Progressive Christian blogger and missionary Benjamin Corey recently suggested that the recreational use of marijuana should be legalized. I read it several times because I thought it was satire. Unfortunately, it wasn’t.
Corey points to an increasing number of states legalizing or decriminalizing marijuana, speculating that it’s the result, in part, of “the nation growing in collective awareness that marijuana no longer need be feared” and that “the war on drugs has actually destroyed more lives than it aimed to help.”
This “collective awareness” of marijuana use isn’t indicative of anything positively specific. “Collective awareness” could only amount to the deliberate, systematic attempt to destigmatize its use and destructive social consequences. This is why in his words, marijuana is no longer feared.
But people aren’t afraid of many things that aren’t good for them or society. The lack of fear isn’t enough to justify marijuana’s acceptance or full legalization.
Further, Corey argues that in addition to the nation’s growing social approval of marijuana, this particular form of drug use – and abuse – should be legalized because “marijuana is something that was created by Jesus himself, that God declared to be good, and that God granted us permission to consume.”
This is Jesus’ defense for marijuana legalization and use.
Speaking of Jesus in the first chapter of John, he writes: “Through him, all things were made; without him, nothing was made that has been made” (v3). The Apostle Paul affirms this truth in the first chapter of Colossians: “For in him all things were created: things in heaven and on earth, visible and invisible, whether thrones or powers or rulers or authorities; all things have been created through him and for him” (v16)….To deny this, one would have to deny that John 1:3 and Colossians 1:16 are true when they claim that nothing exists in nature that was not created by Jesus.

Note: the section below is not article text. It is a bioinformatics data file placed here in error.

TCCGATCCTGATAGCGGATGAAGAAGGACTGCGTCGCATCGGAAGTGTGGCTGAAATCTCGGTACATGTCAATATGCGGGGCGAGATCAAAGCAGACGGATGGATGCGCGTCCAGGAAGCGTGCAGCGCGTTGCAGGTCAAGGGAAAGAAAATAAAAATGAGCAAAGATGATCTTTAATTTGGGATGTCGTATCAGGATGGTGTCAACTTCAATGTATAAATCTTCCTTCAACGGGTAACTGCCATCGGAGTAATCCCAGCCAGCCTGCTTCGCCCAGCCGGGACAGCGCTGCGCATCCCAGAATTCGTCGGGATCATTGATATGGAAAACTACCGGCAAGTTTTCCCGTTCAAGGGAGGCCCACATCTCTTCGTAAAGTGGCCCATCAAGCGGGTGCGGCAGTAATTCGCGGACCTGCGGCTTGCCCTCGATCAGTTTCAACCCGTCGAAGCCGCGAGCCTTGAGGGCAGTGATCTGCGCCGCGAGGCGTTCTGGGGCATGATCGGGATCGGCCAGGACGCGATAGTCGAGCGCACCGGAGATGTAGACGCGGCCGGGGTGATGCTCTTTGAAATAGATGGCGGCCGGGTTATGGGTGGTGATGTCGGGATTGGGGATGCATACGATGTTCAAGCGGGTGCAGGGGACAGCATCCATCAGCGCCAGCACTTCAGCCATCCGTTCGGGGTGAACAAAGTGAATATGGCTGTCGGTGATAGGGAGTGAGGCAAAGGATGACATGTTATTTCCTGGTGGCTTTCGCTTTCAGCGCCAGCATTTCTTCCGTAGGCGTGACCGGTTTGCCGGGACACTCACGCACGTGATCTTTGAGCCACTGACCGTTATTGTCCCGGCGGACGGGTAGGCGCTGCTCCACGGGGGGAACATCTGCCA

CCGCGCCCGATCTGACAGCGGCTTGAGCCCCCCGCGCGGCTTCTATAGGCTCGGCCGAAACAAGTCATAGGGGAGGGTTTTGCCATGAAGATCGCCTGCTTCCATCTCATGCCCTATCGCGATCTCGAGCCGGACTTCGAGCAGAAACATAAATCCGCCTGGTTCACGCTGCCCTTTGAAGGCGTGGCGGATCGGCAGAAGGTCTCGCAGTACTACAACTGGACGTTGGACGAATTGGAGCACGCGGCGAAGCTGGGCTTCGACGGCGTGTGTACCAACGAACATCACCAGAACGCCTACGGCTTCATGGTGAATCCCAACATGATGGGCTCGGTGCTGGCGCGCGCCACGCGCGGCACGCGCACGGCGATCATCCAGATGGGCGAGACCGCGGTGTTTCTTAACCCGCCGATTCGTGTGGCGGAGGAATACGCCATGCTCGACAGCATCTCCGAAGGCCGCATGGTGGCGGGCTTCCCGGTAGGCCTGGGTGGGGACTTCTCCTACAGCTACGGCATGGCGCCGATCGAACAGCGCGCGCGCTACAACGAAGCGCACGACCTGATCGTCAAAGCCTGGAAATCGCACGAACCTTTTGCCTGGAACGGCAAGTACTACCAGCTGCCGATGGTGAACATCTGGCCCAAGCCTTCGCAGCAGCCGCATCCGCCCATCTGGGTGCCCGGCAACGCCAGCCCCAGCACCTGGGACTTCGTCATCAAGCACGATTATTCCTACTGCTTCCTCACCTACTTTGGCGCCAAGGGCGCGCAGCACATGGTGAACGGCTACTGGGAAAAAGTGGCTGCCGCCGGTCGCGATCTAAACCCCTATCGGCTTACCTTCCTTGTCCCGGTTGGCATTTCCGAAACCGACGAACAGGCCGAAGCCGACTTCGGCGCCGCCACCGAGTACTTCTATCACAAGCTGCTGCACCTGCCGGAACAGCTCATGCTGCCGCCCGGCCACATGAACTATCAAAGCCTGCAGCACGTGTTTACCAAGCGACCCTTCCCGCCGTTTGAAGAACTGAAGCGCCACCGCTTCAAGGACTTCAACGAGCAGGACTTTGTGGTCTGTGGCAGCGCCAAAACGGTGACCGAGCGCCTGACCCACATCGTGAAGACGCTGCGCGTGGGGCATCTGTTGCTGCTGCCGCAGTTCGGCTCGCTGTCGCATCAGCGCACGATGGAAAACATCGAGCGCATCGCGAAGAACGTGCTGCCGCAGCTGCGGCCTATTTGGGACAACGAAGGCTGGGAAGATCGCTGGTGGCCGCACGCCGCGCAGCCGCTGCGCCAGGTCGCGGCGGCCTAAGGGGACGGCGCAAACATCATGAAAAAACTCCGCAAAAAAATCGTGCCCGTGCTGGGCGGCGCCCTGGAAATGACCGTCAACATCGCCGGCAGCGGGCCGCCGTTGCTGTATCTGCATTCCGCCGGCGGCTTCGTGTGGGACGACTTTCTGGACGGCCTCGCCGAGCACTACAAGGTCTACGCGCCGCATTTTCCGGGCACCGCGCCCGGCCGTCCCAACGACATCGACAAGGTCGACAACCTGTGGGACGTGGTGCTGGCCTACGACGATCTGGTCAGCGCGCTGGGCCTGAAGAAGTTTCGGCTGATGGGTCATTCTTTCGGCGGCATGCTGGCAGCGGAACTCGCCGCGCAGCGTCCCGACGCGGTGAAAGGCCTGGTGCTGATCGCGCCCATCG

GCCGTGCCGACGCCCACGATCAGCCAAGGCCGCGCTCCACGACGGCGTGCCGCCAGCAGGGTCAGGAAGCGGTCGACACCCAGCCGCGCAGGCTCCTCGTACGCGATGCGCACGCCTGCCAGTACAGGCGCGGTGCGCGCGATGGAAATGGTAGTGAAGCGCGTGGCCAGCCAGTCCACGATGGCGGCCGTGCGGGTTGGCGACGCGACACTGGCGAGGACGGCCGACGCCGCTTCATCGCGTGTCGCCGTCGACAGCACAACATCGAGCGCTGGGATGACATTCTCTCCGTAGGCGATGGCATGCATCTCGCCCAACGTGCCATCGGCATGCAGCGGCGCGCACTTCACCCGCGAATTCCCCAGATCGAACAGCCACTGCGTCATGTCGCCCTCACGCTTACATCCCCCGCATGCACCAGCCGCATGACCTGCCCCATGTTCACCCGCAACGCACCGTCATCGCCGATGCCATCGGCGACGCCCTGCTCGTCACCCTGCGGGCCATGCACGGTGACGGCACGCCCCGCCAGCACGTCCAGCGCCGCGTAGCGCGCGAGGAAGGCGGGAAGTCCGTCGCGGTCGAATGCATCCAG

No one denies who created marijuana (and who uses that straw man argument against legalization anyway?). What is in question is fallen humanity using something made “good,” knowing the personal and social consequences of consuming it for purposes not so good.
Jesus also created what’s popularly known as the “forbidden fruit” – from the tree of the knowledge of good and evil, and Adam ate it. Again, everything God created through Jesus was “good.” I wonder what God’s response would’ve been if Adam – rather than blaming Eve – justified his disobedience by saying, “Well, Jesus created it, and it was good, so….”
Additionally, through Jesus, God created an assortment of other wholesome things that can nevertheless be used for less than noble, even destructive purposes. God created sex, so should Christians argue in favor of legalizing prostitution or other sexual behaviors that undermine the intrinsic goodness of God’s creation and plan for healthy sexual activity?
This is the pre-Fall/post-Fall paradigm that Corey seemingly doesn’t take seriously. Post- Fall humanity is guilty of abusing its stewardship of the created order, and it’s why the intrinsic “goodness” of something isn’t enough to argue in favor of its legalization.
Corey proactively defends his support for legalization:
Now, affirming this certainly isn’t a free license to do whatever we want. We are called to reject gluttony (over-consumption). We are called to use wisdom. And in some cases, Paul says that just because we can do something doesn’t mean we actually should do it. There is a responsible middle-ground that exists between making something legal and regulated, and encouraging an irresponsible or gluttonous misuse or abuse of something.
However, this idea that marijuana is a dangerous drug that needs to be banned– this irrational fear of a plant God made– is unwarranted.
Nice, convenient catch, but this certainly isn’t credible, especially regarding drug use. And what for Corey constitutes “a responsible middle ground” of marijuana use? Who defines this so-called responsible middle ground? Corey? Drug counselors? Former drug addicts?